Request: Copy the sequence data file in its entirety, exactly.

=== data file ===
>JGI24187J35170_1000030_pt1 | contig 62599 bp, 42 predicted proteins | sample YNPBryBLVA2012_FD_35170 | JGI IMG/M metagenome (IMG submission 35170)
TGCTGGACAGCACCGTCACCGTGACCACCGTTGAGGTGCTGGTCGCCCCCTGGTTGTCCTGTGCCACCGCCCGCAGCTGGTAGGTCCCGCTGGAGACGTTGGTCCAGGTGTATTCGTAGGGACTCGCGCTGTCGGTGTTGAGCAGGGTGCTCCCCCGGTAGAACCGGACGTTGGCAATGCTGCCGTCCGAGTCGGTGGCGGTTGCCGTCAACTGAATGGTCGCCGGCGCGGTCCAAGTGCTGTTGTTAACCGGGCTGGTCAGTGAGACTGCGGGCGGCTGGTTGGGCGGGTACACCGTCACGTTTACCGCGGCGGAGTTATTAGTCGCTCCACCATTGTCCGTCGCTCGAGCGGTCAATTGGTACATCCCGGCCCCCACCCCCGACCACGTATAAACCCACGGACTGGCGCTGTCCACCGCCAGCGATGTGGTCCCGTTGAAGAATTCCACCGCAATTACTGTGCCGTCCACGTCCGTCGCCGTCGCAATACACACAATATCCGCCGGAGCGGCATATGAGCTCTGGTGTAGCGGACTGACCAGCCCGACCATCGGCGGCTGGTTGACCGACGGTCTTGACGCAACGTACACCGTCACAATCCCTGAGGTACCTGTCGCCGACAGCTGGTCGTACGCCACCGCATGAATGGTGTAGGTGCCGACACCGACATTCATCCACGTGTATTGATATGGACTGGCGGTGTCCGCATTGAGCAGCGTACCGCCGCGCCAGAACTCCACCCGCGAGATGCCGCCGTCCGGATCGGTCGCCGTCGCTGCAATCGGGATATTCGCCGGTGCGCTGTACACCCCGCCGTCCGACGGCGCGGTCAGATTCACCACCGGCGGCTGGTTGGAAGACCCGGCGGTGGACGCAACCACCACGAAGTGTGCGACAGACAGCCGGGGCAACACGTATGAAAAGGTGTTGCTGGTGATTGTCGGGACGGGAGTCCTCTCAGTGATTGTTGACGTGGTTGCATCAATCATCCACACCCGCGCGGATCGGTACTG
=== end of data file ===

>JGI24187J35170_1000030_pt1 | contig 62599 bp, 42 predicted proteins | sample YNPBryBLVA2012_FD_35170 | JGI IMG/M metagenome (IMG submission 35170)
TGCTGGACAGCACCGTCACCGTGACCACCGTTGAGGTGCTGGTCGCCCCCTGGTTGTCCTGTGCCACCGCCCGCAGCTGGTAGGTCCCGCTGGAGACGTTGGTCCAGGTGTATTCGTAGGGACTCGCGCTGTCGGTGTTGAGCAGGGTGCTCCCCCGGTAGAACCGGACGTTGGCAATGCTGCCGTCCGAGTCGGTGGCGGTTGCCGTCAACTGAATGGTCGCCGGCGCGGTCCAAGTGCTGTTGTTAACCGGGCTGGTCAGTGAGACTGCGGGCGGCTGGTTGGGCGGGTACACCGTCACGTTTACCGCGGCGGAGTTATTAGTCGCTCCACCATTGTCCGTCGCTCGAGCGGTCAATTGGTACATCCCGGCCCCCACCCCCGACCACGTATAAACCCACGGACTGGCGCTGTCCACCGCCAGCGATGTGGTCCCGTTGAAGAATTCCACCGCAATTACTGTGCCGTCCACGTCCGTCGCCGTCGCAATACACACAATATCCGCCGGAGCGGCATATGAGCTCTGGTGTAGCGGACTGACCAGCCCGACCATCGGCGGCTGGTTGACCGACGGTCTTGACGCAACGTACACCGTCACAATCCCTGAGGTACCTGTCGCCGACAGCTGGTCGTACGCCACCGCATGAATGGTGTAGGTGCCGACACCGACATTCATCCACGTGTATTGATATGGACTGGCGGTGTCCGCATTGAGCAGCGTACCGCCGCGCCAGAACTCCACCCGCGAGATGCCGCCGTCCGGATCGGTCGCCGTCGCTGCAATCGGGATATTCGCCGGTGCGCTGTACACCCCGCCGTCCGACGGCGCGGTCAGATTCACCACCGGCGGCTGGTTGGAAGACCCGGCGGTGGACGCAACCACCACGAAGTGTGCGACAGACAGCCGGGGCAACACGTATGAAAAGGTGTTGCTGGTGATTGTCGGGACGGGAGTCCTCTCAGTGATTGTTGACGTGGTTGCATCAATCATCCACACCCGCGCGGATCGGTACTG